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Time to Use the D-Word

Barry Eichengreen and Kevin O'Rourke argue that it is time to use the D-word:

The world economy is tracking or doing worse than during the Great Depression: To sum up, globally we are tracking or doing even worse than the Great Depression, whether the metric is industrial production, exports or equity valuations. Focusing on the US causes one to minimize this alarming fact. The “Great Recession” label may turn out to be too optimistic. This is a Depression-sized event.

That said, we are only one year into the current crisis, whereas after 1929 the world economy continued to shrink for three successive years. What matters now is that policy makers arrest the decline... in both crises there was a lag of five or six months before discount rates responded to the passing of the peak, although in the present crisis rates have been cut more rapidly and from a lower level. There is more at work here than simply the difference between George Harrison and Ben Bernanke. The central bank response has differed globally.... [M]onetary expansion was more rapid in the run-up to the 2008 crisis than during 1925-29.... Moreover, the global money supply continued to grow rapidly in 2008, unlike in 1929 when it levelled off and then underwent a catastrophic decline....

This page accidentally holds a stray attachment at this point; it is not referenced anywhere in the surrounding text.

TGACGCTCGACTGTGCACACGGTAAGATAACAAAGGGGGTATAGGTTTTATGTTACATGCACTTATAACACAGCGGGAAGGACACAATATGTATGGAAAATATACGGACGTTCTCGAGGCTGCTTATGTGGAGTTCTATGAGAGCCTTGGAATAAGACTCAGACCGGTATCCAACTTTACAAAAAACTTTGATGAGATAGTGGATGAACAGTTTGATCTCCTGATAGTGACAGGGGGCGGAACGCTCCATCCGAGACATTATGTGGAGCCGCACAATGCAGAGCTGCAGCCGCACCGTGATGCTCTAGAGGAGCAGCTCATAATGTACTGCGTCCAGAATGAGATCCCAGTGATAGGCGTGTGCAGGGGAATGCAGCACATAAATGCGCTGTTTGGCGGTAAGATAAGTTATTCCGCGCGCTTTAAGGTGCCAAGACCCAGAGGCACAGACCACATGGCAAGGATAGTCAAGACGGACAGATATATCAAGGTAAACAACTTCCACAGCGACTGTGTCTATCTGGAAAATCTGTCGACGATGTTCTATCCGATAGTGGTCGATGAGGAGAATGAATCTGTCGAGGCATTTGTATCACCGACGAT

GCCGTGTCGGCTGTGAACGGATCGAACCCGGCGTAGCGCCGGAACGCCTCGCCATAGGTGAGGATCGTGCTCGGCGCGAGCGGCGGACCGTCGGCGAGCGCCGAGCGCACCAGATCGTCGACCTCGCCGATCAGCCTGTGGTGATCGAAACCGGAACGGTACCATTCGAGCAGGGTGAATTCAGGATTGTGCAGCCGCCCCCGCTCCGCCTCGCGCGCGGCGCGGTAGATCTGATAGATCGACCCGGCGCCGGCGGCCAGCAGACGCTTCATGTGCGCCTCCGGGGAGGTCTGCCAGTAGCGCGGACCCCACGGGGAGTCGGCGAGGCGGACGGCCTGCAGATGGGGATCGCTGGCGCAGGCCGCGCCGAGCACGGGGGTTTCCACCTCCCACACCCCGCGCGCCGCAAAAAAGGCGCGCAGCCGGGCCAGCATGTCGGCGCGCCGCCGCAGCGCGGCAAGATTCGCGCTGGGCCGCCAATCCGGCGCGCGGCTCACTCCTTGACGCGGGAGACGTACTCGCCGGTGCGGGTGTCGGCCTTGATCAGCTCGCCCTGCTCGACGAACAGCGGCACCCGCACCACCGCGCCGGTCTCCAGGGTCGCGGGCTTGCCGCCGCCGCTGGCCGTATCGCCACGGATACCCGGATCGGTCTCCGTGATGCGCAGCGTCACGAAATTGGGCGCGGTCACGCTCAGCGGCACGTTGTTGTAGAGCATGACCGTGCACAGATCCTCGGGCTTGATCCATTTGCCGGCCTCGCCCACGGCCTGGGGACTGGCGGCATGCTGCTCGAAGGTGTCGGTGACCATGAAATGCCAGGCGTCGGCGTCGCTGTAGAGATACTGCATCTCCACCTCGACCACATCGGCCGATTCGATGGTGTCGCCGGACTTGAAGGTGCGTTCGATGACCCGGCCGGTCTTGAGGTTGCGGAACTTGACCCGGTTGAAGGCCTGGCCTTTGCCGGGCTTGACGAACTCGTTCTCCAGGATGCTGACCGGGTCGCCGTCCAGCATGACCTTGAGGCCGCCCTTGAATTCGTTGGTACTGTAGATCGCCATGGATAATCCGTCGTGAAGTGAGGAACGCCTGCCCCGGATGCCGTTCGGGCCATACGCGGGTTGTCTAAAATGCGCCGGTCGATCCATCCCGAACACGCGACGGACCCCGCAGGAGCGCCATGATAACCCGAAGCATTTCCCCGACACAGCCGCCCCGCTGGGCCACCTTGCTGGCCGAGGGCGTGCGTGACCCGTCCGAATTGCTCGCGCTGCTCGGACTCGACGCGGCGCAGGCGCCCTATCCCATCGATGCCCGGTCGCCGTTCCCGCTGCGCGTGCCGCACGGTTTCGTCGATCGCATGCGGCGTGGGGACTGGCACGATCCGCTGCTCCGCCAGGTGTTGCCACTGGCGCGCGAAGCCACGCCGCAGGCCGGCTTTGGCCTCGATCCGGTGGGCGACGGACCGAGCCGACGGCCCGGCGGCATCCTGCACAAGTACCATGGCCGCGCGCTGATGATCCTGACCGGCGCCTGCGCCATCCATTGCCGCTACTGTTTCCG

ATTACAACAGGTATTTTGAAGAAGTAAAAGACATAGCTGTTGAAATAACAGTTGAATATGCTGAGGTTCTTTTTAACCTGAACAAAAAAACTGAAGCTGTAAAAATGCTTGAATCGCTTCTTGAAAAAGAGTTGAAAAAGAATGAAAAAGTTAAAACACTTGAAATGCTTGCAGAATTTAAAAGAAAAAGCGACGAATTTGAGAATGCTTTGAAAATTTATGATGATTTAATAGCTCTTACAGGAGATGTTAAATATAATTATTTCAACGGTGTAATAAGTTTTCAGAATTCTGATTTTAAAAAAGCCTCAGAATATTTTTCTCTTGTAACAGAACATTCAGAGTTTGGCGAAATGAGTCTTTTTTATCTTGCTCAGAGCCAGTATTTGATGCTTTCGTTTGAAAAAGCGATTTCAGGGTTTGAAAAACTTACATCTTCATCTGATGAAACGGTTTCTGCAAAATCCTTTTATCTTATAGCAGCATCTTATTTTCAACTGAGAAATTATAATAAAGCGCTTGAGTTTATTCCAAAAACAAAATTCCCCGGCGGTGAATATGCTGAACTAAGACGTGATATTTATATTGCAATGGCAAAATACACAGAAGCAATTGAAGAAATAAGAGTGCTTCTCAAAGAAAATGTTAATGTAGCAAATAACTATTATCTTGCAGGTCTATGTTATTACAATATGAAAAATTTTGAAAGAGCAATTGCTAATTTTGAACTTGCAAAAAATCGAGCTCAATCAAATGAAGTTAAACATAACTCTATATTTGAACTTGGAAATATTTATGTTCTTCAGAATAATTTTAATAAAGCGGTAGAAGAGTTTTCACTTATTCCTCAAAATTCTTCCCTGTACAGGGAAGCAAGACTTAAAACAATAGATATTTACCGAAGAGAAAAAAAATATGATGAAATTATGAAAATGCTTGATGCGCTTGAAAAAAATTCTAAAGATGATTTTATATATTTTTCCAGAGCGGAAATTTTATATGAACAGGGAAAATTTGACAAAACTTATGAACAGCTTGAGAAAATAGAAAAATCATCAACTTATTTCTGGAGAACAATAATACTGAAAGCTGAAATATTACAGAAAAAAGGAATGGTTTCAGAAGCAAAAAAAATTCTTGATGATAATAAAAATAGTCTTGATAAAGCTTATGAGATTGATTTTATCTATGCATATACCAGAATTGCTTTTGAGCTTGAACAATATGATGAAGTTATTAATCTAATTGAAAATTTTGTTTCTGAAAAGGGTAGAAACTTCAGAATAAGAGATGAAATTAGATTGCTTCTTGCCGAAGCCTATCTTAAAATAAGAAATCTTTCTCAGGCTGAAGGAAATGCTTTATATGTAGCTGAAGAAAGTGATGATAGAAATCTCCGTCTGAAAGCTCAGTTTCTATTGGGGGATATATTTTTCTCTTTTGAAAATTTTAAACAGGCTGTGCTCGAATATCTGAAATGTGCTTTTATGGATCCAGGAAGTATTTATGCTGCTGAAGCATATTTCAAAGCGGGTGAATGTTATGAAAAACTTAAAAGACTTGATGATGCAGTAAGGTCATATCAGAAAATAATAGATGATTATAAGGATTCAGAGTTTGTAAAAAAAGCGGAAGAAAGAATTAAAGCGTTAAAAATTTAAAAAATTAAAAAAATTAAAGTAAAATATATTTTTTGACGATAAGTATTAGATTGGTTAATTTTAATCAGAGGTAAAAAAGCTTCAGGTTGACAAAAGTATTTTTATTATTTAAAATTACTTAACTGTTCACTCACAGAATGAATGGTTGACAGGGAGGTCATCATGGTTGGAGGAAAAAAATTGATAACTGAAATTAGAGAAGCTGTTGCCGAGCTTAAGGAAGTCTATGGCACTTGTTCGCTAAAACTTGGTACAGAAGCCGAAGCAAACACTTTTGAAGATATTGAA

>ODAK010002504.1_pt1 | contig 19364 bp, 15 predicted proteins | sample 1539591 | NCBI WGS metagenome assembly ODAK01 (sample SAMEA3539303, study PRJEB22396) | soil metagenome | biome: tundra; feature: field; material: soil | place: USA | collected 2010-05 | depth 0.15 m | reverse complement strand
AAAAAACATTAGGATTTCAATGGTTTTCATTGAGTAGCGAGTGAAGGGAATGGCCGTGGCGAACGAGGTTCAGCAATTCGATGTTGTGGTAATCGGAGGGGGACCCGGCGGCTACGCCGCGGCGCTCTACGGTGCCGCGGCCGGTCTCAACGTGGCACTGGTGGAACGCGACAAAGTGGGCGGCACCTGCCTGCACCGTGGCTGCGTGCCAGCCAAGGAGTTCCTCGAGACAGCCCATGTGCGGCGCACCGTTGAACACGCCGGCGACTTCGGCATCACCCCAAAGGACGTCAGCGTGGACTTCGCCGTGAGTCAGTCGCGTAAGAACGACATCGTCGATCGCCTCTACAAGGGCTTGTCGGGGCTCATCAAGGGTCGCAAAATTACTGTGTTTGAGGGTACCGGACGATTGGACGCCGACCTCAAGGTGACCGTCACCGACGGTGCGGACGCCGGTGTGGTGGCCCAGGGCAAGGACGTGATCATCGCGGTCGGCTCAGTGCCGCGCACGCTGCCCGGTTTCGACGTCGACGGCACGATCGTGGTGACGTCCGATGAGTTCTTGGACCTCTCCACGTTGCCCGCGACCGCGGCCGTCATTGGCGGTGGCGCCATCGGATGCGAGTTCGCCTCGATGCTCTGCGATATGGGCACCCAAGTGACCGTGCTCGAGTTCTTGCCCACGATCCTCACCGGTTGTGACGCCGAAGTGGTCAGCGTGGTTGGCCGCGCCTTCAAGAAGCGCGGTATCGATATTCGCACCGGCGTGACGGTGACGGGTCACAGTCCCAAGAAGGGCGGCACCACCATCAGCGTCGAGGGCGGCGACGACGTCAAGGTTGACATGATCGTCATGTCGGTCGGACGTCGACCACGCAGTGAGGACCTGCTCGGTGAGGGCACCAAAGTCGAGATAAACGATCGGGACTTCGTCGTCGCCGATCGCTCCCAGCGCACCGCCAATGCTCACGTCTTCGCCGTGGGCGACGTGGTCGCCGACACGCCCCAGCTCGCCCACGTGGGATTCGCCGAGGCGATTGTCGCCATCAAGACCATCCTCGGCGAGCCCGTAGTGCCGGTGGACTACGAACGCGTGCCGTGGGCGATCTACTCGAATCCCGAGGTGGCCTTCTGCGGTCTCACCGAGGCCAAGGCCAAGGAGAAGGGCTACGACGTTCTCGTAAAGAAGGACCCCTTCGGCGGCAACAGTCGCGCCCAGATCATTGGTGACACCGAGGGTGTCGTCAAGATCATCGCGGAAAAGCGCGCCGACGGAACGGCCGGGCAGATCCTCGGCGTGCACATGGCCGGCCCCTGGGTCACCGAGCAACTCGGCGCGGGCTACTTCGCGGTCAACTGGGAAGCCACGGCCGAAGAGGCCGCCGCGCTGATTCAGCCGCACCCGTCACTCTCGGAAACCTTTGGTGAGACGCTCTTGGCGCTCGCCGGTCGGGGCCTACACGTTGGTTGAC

To summarize: the world is currently undergoing an economic shock every bit as big as the Great Depression shock of 1929-30. Looking just at the US leads one to overlook how alarming the current situation is even in comparison with 1929-30. The good news, of course, is that the policy response is very different. The question now is whether that policy response will work. For the answer, stay tuned for our next column.